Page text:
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Do you use a corrective collar?

  • Yes, a prong/pinch type of collar

    Votes: 29 29.9%
  • Yes, other

    Votes: 20 20.6%
  • No way!

    Votes: 48 49.5%

  • Total voters
    97
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Discussion Starter #1
Dare I even ask this, but I'm curious as to how many people use corrective collars.
I'm not just thinking of the average golden who is a great family member and out for a walk (although I can see if the golden pulls a lot, the owner might consider those collars an option)
I'm more specifically thinking about more focused work, s.a. training, service work, etc.
Do you use a corrective collar? If so, what kind?
 

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Kate
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Competition obedience training? Yes. But not to correct pulling. More along the lines of being a "working collar" and one that allows more precise corrections.

My dog wears a choke chain for obedience, a lighter choke chain for conformation, and I've used prongs on occasion (it isn't a permanent need).

I don't particularly recommend people putting any of these collars on their dogs unless they are taught how to use them and there is a lot of emphasis on light hands and positive corrections, timing, and rewards.
 

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KCGold
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Working with our trainers we start out using a 'pinch' collar then as the dog progresses into field training and collar conditioning, we use an e collar for training a dog for field events.
 

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Inactive
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Hospice therapy dogs, flat buckle collars their whole lives. We teach them how to behave politely on leash and how to move into different positions (i.e., scooching up by a bedside) without collar corrections.
 

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the party's crashing us
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Obedience I use a pinch collar exclusively for heeling. Buckle collar in the ring. When we practice heeling it's always on lead with a pinch collar.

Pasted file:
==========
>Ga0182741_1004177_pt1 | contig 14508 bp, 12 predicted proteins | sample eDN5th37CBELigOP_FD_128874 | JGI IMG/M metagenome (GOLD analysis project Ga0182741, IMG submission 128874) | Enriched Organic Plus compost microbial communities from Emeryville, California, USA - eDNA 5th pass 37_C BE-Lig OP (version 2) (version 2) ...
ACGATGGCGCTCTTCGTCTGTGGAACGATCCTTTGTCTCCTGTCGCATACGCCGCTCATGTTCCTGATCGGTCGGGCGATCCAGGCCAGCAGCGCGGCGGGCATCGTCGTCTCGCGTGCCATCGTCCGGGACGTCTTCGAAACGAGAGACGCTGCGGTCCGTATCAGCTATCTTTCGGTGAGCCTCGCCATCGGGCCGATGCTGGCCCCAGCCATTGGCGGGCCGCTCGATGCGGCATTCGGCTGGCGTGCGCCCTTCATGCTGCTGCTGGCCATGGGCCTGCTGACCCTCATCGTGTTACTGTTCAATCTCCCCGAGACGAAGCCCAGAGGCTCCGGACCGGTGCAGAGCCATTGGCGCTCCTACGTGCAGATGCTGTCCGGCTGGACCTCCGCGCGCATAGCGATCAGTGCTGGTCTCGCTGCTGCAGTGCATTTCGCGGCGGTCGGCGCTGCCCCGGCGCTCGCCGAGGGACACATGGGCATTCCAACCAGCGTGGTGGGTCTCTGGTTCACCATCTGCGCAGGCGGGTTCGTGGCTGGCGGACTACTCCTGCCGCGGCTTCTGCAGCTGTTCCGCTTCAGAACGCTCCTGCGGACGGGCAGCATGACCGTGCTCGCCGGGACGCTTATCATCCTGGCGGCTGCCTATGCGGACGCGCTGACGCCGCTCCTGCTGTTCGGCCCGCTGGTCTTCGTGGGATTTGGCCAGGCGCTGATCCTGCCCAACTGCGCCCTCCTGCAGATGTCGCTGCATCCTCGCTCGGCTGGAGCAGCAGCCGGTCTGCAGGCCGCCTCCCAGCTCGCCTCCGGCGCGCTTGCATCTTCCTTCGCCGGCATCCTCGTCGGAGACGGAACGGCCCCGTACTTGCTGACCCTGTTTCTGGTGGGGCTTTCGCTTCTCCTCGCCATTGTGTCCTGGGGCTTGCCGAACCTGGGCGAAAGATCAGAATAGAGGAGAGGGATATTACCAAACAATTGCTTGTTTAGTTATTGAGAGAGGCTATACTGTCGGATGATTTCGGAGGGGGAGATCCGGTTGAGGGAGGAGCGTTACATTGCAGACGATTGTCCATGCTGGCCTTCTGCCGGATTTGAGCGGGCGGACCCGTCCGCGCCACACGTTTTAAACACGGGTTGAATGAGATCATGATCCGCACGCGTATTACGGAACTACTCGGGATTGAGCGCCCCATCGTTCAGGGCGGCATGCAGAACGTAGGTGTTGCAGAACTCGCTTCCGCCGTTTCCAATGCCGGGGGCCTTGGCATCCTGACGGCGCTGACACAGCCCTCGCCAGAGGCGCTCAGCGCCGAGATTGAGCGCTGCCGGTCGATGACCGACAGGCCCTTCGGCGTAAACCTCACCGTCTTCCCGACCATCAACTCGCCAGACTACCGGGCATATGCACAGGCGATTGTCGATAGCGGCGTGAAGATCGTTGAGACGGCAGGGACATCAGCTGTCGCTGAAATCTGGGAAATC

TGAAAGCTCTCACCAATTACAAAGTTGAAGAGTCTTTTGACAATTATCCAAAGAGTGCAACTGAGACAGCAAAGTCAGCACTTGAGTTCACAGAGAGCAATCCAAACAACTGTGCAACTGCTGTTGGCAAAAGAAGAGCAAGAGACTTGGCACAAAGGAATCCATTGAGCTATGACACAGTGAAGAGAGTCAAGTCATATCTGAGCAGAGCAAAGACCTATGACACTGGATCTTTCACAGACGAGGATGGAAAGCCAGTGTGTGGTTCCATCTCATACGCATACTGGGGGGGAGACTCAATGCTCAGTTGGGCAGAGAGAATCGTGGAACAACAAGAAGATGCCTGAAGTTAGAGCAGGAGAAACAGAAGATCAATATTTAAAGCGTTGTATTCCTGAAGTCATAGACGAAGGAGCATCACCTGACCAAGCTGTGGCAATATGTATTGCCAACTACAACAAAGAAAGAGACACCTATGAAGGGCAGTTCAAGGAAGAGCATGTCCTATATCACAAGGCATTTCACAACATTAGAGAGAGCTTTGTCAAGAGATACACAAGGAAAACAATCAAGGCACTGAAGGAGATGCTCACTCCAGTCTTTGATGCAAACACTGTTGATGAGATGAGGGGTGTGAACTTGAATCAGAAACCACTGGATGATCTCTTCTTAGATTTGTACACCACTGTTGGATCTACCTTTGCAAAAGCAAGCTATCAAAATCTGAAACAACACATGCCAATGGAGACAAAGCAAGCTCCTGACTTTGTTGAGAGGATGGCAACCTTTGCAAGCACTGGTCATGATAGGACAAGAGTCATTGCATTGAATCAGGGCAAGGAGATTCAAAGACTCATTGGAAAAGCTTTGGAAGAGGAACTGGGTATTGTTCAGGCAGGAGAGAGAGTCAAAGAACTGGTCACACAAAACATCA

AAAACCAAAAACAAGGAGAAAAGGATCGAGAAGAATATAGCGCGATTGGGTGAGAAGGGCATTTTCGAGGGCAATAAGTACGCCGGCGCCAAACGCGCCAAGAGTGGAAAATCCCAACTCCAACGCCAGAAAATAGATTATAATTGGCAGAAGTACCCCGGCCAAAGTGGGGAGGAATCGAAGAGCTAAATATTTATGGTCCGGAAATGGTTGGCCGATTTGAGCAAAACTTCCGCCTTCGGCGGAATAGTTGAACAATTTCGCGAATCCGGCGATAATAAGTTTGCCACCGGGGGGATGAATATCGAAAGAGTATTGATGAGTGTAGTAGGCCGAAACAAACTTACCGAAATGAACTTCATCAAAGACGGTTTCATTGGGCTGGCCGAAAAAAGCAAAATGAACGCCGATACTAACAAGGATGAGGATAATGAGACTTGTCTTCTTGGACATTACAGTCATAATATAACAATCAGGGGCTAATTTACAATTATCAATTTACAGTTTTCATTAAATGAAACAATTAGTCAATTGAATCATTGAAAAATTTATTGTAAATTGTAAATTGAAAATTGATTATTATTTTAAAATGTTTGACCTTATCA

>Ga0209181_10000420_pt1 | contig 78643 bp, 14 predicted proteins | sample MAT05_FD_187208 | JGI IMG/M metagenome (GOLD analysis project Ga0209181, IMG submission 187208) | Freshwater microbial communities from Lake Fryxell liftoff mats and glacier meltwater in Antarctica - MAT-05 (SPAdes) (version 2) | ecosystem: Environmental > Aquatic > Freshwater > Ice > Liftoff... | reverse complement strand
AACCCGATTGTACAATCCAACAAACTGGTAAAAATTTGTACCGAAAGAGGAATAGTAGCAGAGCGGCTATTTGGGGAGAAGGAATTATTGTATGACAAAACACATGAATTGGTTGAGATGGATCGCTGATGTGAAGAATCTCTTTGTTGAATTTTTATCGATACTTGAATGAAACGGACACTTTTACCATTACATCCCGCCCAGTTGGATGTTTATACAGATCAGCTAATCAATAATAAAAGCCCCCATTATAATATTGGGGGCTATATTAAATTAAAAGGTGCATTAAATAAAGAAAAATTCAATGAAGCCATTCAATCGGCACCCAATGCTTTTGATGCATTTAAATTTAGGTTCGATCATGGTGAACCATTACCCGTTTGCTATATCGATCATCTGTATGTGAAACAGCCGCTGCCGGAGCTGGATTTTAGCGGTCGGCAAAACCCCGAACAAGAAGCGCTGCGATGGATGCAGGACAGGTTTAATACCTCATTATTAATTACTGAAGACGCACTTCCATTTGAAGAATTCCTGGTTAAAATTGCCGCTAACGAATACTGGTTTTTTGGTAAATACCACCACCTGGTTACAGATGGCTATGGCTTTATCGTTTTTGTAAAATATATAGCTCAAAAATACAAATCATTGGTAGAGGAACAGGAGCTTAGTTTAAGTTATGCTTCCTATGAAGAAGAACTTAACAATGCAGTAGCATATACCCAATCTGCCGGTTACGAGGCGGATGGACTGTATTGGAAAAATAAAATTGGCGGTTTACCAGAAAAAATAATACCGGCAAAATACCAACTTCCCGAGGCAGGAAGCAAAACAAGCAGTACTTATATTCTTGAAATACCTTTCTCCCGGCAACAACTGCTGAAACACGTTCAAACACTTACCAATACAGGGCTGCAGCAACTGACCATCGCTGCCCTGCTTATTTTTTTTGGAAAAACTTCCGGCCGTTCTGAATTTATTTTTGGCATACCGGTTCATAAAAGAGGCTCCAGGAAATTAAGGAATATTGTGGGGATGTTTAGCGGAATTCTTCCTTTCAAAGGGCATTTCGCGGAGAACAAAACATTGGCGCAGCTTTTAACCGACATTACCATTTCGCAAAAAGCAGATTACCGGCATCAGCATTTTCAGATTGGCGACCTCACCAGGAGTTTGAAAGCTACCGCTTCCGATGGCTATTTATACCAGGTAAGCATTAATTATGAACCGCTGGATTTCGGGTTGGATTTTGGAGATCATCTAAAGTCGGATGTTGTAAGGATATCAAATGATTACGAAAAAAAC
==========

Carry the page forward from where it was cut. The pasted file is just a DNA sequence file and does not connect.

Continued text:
For the show ring a slip lead (no big deal -- it just looks good)
Field I use a pinch collar if needed and eventually an e-collar.
Just out for walks, it depends on the dog. For walks around the neighborhood I just use a regular buckle collar, walks in a congested area it depends on the dog. Slater is NOT a puller and is always walked on a buckle collar (this is pure luck). Fisher and Bally are pullers so I use either a pinch collar or a Sensation harness. I also like the 2" wide fleece-lined sighthound collars. They are pretty :)
 
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Martingale no chain. I had a bad experience with a dog pulling her head out of a regular collar when she got spooked. I've been paranoid since then. I'll use a flat bukle collar for Lily's therapy work only.
 

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Martingale no chain. I had a bad experience with a dog pulling her head out of a regular collar when she got spooked. I've been paranoid since then. I'll use a flat bukle collar for Lily's therapy work only.
FYI - Properly sized martingales (i.e., that become snug when taut but do not choke at all) are allowed by Pet Partners and TDI, so far as I know. Maybe you want a flat collar for Lily anyway, but I don't think martingales are disallowed by either therapy organization.
 

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Riley
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I use a pinch collar when in a situation where I want more control. Zelda doesn't really need any corrections in general, but just having the collar on puts her in a working mode and she's more focused/better behaved. She's slowly progressing to not needing it anymore in certain situations, like walks down a fairly calm street.